Hitting their tenth anniversary, and releasing their fifth album, post-hardcore success story Escape The Fate are in the position of having to prove themselves all over again. Hate Me (Eleven Seven) saunters in on the back of a mixed response to the bands’ last two releases, the experimental Escape The Fate (Interscope) and 2013’s step in the right direction Ungrateful (Eleven Seven) whilst seeing the band integrate new guitarist “Thrasher” Gruft, TJ Bell move from four to six strings and having to respond to Max Green’s destabilizing return and subsequent second departure.
Yet fans need have no worries, for the shifting sands have left the band on stronger foundations, and as the grains slip away, it is on a sure footing of modern heavy rock they stand. Kicking off with a metalcore-spiced rager, it isn’t long before the growing Linkin Park influence in their sound shines through, with euphoric synths and electronics embellishing more mature, uplifting tracks like ‘Live For Today’ and ‘Alive’.
Not ones to want to dish up a string of repetitive cut and paste numbers, Escape The Fate show they can turn their hand to more emotional, sincere moments, that they can slam and djent, and (despite being a little too close to stealing the guitar shuffle from ‘Beautiful People’) in ‘I Won’t Break’ they can craft an anthem that belongs over a montage of chair shots and stare-downs, building up a WWE pay-per-view.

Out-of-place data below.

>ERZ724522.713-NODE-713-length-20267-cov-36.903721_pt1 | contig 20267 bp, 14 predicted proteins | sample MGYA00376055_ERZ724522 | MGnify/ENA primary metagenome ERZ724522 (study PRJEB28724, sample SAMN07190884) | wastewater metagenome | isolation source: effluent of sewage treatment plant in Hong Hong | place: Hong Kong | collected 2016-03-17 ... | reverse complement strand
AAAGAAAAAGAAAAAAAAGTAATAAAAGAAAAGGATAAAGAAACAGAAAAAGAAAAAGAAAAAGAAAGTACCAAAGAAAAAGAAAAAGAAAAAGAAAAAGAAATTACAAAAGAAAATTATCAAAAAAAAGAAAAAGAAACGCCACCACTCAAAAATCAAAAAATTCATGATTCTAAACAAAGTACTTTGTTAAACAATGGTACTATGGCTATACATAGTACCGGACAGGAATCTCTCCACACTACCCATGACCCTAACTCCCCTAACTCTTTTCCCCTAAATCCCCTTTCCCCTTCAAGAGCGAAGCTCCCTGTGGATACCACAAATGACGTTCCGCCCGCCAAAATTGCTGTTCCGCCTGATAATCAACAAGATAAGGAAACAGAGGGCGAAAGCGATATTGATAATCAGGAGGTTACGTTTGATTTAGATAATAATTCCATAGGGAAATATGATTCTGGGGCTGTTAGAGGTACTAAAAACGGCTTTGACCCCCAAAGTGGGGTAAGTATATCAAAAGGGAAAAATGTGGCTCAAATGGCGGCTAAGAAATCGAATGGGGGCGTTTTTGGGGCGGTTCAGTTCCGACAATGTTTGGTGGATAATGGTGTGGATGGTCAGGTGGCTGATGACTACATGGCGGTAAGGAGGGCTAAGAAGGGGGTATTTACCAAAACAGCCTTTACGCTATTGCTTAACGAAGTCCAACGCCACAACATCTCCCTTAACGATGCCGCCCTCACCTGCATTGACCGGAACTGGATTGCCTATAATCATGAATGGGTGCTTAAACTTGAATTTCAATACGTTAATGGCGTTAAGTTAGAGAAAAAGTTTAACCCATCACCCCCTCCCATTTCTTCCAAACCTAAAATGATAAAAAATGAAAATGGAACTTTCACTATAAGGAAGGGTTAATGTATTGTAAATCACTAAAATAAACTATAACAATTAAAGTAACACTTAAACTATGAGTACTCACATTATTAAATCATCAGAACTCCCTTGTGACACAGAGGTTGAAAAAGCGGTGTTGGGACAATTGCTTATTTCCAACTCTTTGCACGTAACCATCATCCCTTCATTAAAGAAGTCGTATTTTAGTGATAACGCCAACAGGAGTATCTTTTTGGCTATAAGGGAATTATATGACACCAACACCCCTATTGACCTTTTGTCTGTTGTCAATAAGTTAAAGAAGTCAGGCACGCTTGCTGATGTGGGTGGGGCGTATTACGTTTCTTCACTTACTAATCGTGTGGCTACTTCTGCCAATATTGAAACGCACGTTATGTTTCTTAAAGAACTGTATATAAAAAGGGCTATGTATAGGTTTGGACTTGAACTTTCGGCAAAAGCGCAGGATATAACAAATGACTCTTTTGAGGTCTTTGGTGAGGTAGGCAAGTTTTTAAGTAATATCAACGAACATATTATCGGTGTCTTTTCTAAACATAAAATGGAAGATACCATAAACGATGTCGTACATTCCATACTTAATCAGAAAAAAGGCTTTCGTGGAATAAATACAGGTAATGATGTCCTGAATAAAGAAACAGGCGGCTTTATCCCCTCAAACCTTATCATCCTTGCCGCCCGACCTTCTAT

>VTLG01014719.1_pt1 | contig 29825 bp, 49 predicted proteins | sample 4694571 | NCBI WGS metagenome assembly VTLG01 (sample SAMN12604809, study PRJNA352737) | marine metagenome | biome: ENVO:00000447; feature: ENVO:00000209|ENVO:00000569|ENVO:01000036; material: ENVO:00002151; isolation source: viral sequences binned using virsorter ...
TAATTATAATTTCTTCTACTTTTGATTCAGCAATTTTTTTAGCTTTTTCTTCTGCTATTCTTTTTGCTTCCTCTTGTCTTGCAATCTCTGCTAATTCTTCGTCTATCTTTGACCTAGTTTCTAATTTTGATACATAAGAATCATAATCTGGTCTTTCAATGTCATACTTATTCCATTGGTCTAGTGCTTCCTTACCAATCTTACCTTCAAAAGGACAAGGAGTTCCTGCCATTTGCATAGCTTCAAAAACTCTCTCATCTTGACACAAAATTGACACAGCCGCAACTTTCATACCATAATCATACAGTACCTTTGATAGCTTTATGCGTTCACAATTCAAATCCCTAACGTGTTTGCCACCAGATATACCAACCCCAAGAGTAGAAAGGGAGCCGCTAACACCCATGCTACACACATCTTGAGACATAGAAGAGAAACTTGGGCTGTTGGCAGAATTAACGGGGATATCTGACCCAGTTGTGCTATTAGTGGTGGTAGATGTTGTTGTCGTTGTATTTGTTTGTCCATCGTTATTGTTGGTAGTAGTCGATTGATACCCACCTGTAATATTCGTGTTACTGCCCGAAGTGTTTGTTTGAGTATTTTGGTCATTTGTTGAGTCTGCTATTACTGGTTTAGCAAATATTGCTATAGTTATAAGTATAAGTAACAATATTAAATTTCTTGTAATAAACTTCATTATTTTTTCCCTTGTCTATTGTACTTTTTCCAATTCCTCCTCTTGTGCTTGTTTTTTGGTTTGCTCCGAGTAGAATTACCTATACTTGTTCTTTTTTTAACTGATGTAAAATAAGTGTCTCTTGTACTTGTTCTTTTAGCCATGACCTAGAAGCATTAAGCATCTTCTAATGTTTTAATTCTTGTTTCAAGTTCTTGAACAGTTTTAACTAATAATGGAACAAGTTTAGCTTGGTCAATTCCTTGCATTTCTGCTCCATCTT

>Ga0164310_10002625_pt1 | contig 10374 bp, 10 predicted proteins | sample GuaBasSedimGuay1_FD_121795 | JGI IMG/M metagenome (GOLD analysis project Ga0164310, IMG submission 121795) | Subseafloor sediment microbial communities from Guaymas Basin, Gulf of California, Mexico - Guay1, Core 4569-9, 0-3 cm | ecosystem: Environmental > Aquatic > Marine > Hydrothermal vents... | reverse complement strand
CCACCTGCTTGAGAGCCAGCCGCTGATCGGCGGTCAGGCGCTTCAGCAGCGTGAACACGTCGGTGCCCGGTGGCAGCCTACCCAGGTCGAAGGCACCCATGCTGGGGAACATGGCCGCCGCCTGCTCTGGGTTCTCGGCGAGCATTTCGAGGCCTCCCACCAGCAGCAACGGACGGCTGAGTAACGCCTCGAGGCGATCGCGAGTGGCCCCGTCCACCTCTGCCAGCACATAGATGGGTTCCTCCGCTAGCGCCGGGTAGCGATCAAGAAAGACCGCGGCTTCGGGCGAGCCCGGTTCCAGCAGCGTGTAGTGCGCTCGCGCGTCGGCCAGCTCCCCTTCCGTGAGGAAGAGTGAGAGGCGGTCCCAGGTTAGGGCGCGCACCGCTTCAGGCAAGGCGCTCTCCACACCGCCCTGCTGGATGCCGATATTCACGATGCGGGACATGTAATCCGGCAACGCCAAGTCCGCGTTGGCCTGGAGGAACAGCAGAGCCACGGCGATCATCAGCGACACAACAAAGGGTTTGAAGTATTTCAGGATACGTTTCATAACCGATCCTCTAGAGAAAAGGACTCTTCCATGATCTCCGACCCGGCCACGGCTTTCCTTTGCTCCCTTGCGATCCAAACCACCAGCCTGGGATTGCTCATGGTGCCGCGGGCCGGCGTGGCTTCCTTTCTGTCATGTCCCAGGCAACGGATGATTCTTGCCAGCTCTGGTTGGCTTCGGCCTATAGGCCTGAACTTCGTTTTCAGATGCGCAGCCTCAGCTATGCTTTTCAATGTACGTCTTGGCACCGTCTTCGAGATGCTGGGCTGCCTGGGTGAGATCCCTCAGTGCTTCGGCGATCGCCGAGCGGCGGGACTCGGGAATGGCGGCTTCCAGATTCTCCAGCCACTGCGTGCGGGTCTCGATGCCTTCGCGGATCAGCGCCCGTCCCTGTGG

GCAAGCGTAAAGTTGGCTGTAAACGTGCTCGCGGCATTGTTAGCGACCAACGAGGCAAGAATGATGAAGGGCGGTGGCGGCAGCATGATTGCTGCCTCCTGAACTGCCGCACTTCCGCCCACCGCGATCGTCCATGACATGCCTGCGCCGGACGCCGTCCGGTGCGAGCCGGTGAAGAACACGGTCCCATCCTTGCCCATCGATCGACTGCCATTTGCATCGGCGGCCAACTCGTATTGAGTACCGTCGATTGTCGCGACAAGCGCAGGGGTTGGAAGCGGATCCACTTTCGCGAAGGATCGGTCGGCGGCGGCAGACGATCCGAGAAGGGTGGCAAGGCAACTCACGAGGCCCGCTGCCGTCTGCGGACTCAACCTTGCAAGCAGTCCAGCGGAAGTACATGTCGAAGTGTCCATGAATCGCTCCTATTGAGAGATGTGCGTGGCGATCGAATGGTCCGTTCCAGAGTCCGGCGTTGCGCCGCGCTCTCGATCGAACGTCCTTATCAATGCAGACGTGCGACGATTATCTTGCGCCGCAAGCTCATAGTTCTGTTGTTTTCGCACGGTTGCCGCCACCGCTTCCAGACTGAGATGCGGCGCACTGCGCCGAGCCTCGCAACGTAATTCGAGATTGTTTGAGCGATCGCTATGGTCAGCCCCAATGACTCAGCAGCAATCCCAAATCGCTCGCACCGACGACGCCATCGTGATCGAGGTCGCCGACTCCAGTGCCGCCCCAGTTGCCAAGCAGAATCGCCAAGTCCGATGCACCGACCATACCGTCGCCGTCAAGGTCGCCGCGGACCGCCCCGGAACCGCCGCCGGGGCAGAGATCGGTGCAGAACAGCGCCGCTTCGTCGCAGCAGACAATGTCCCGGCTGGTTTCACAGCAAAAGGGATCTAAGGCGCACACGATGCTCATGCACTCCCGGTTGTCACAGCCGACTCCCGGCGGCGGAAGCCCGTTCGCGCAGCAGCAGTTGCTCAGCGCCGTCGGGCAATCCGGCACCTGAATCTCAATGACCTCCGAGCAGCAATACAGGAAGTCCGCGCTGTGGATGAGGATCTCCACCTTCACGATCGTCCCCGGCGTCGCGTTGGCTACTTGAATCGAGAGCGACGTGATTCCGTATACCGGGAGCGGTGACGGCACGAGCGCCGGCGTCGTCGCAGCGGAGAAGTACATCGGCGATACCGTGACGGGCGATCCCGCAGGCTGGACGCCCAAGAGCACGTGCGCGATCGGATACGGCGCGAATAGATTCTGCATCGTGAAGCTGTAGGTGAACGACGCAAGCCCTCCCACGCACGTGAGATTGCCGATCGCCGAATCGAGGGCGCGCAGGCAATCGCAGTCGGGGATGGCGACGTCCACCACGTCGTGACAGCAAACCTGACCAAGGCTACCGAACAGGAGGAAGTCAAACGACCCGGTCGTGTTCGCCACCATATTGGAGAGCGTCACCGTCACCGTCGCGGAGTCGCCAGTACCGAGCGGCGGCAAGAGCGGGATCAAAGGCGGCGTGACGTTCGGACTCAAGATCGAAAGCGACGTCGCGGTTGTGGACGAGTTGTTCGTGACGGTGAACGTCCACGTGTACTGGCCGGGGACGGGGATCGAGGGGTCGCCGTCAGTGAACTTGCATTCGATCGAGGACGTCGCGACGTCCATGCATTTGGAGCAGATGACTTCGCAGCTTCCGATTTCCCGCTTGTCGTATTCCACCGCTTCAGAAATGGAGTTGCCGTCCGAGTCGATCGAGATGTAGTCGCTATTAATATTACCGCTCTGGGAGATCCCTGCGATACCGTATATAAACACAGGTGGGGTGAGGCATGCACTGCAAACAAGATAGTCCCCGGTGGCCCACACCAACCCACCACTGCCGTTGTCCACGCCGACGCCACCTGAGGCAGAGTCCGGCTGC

It’s an nebulous thing to try to define what “better songwriting” is, but Escape The Fate have found the key to it – producing a diverse yet distinctive selection of tunes that do what they set out to do; ‘Breaking Me Down’ tugs the heartstrings and screams radio play, ‘Just A Memory’ inspires fists and voices to raise in union, ‘Les Enfants Terribles’ is dark, twisted, heavy and grooved up and ‘Get Up, Get Out’, with its Sound Of Madness (Atlantic) swagger, is a straight up banger.
It’s no easy thing to have lost several song writers along the way and still come out the other side victorious. Craig Mabbitt’s strongest recorded performance to date helps, the hand of Chester Bennington around his vocal chords wringing out the right hooks and darkened melodies, but it is the contribution of the whole that is the key in maintaining energy, heaviness, and stronger output. Hate Me is the sound of a band pulling out the stops to create not just a return to form, but a refined new standard for them to live up to going into their second decade.
And they’re not even in their 30’s yet…